Biglycan (Bgn) is a small leucine-rich proteoglycan (SLRP) that is enriched in bone and other skeletal connective tissues and is responsible, in part, for the regulation of postnatal skeletal growth (Bianco, 1990). Mice lacking Bgn display reduced skeletal development and a lower peak bone mass that leads to age-dependent osteopenia (Xu, 1998). We hypothesized that mechanical loading could reverse the skeletal phenotype of Bgn knockout mice. To test this hypothesis, we determined the effects of treadmill running on the geometric, mechanical and mineral properties of Bgn deficient mice bones. After sacrifice, femora and tibiae were tested in 4 point bending and cross-sectional geometric properties and bone mineral parameters were measured. Exercise was able to partially reverse the skeletal phenotype of the Bgn knockouts by increasing both the geometric and mechanical properties of the tibiae to values equal to or greater than those of wild type control mice.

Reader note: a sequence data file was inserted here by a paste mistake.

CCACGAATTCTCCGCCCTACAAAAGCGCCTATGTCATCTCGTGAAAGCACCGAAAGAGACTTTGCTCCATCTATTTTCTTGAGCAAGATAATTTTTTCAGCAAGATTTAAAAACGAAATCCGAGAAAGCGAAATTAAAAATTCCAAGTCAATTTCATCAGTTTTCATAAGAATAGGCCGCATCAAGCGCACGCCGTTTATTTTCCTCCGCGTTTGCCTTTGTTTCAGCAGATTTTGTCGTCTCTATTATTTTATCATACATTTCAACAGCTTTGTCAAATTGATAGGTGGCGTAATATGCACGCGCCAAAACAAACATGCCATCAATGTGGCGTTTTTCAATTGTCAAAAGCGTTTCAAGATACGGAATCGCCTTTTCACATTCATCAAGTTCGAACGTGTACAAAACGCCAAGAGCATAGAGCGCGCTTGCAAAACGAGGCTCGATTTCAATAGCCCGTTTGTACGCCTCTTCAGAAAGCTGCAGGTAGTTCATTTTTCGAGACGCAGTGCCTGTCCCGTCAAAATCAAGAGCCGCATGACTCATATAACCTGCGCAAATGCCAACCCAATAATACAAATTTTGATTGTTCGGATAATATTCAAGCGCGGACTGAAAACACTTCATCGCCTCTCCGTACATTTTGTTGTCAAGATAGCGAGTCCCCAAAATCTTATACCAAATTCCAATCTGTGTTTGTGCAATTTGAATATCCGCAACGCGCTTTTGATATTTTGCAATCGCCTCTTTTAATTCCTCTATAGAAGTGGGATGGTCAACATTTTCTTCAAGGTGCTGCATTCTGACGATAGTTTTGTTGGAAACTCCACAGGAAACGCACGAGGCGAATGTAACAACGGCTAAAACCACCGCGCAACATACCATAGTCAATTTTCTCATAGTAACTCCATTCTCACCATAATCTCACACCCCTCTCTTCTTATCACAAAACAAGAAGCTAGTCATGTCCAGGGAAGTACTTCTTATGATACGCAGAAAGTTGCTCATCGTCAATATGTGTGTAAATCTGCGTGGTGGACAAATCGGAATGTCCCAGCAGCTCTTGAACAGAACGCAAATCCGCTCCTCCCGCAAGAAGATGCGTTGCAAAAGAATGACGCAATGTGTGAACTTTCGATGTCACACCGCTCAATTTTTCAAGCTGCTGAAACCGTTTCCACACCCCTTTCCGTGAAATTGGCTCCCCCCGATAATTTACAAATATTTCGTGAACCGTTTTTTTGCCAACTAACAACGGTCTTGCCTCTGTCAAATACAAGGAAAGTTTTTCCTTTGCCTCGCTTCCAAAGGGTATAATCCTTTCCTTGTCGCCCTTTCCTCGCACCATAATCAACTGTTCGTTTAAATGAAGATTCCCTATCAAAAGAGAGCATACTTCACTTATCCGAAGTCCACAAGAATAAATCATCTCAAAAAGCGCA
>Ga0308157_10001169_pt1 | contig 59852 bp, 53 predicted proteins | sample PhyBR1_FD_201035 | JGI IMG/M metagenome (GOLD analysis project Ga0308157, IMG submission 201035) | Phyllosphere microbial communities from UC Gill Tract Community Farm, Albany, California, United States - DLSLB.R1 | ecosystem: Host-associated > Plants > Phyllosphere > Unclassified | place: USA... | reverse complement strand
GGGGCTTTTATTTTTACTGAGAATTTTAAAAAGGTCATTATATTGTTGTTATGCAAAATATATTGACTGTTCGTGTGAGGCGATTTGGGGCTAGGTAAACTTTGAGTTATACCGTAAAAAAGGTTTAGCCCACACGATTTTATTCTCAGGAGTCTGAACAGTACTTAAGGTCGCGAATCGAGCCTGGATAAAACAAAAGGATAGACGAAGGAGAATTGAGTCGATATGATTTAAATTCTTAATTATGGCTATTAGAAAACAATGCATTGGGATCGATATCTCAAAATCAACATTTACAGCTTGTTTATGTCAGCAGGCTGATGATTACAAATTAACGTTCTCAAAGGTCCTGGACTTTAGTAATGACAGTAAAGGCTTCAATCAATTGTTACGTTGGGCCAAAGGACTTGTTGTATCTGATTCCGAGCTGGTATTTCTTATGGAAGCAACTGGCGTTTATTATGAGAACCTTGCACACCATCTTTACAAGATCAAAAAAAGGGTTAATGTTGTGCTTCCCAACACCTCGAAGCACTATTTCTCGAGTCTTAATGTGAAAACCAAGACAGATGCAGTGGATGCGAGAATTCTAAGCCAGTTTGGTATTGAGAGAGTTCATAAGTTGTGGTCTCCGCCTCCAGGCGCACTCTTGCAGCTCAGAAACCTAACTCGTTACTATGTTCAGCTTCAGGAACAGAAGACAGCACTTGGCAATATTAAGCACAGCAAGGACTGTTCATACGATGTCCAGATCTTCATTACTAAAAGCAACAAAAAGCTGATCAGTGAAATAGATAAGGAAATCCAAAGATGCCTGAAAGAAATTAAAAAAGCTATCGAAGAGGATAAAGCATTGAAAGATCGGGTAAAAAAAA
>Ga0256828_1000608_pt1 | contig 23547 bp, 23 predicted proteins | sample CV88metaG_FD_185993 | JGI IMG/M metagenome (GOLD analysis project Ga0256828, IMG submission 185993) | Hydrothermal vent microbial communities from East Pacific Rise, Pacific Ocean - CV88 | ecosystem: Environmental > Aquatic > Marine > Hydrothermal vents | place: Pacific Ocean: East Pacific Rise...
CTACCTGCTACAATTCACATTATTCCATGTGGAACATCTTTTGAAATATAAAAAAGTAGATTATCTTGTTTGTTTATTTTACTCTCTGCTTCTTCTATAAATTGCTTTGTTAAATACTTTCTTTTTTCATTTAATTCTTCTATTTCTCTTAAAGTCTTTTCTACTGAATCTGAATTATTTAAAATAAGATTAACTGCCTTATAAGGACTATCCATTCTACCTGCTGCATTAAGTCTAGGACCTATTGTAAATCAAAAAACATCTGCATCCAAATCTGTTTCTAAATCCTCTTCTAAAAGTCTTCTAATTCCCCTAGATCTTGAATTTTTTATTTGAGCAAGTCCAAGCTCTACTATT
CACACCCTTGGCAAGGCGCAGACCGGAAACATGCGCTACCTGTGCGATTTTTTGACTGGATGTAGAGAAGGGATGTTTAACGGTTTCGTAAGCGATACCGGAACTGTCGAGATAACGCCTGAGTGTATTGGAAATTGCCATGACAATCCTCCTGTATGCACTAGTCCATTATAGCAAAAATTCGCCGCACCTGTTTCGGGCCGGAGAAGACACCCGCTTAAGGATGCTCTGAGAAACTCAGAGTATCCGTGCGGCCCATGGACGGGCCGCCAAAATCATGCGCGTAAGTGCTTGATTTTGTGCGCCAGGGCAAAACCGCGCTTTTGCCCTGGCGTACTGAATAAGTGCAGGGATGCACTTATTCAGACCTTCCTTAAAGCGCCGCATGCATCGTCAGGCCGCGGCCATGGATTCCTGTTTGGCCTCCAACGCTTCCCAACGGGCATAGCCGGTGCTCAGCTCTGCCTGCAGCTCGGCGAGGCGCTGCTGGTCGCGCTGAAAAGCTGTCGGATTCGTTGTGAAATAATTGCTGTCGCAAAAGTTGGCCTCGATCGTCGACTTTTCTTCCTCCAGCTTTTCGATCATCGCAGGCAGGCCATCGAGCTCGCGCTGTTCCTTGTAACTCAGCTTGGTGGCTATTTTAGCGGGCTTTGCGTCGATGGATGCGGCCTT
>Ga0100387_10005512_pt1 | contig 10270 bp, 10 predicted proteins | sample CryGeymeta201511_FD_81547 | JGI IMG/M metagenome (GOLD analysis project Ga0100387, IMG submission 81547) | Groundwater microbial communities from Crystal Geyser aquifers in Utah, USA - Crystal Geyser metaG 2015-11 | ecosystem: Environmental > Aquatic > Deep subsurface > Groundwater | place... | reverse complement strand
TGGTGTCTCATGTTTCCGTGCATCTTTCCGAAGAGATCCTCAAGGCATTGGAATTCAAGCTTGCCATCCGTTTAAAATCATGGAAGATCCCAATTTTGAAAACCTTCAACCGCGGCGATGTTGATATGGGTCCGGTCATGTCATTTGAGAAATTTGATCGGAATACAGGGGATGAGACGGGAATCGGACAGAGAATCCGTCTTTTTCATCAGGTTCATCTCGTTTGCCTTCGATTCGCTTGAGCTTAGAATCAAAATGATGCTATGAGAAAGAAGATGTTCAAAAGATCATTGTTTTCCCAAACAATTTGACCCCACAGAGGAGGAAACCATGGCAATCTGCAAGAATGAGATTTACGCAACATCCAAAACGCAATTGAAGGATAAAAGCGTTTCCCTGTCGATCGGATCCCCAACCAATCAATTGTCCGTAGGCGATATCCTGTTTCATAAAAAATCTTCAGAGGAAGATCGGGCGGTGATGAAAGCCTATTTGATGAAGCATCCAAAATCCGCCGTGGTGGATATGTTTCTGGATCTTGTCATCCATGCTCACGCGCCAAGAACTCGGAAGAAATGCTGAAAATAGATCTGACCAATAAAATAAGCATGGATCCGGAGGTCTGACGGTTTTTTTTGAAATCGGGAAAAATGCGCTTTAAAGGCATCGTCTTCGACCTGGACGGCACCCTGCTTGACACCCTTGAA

Exercise Can Reverse the Phenotype of Biglycan Deficient Mice
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Wallace, JM, III, Rajachar, RM, Chen, X, Shi, S, Allen, MR, Bloomfield, SA, Robey, PG, Young, MF, & Kohn, DH. "Exercise Can Reverse the Phenotype of Biglycan Deficient Mice." Proceedings of the ASME 2003 International Mechanical Engineering Congress and Exposition. Advances in Bioengineering. Washington, DC, USA. November 15–21, 2003. pp. 37-38. ASME. https://doi.org/10.1115/IMECE2003-43116
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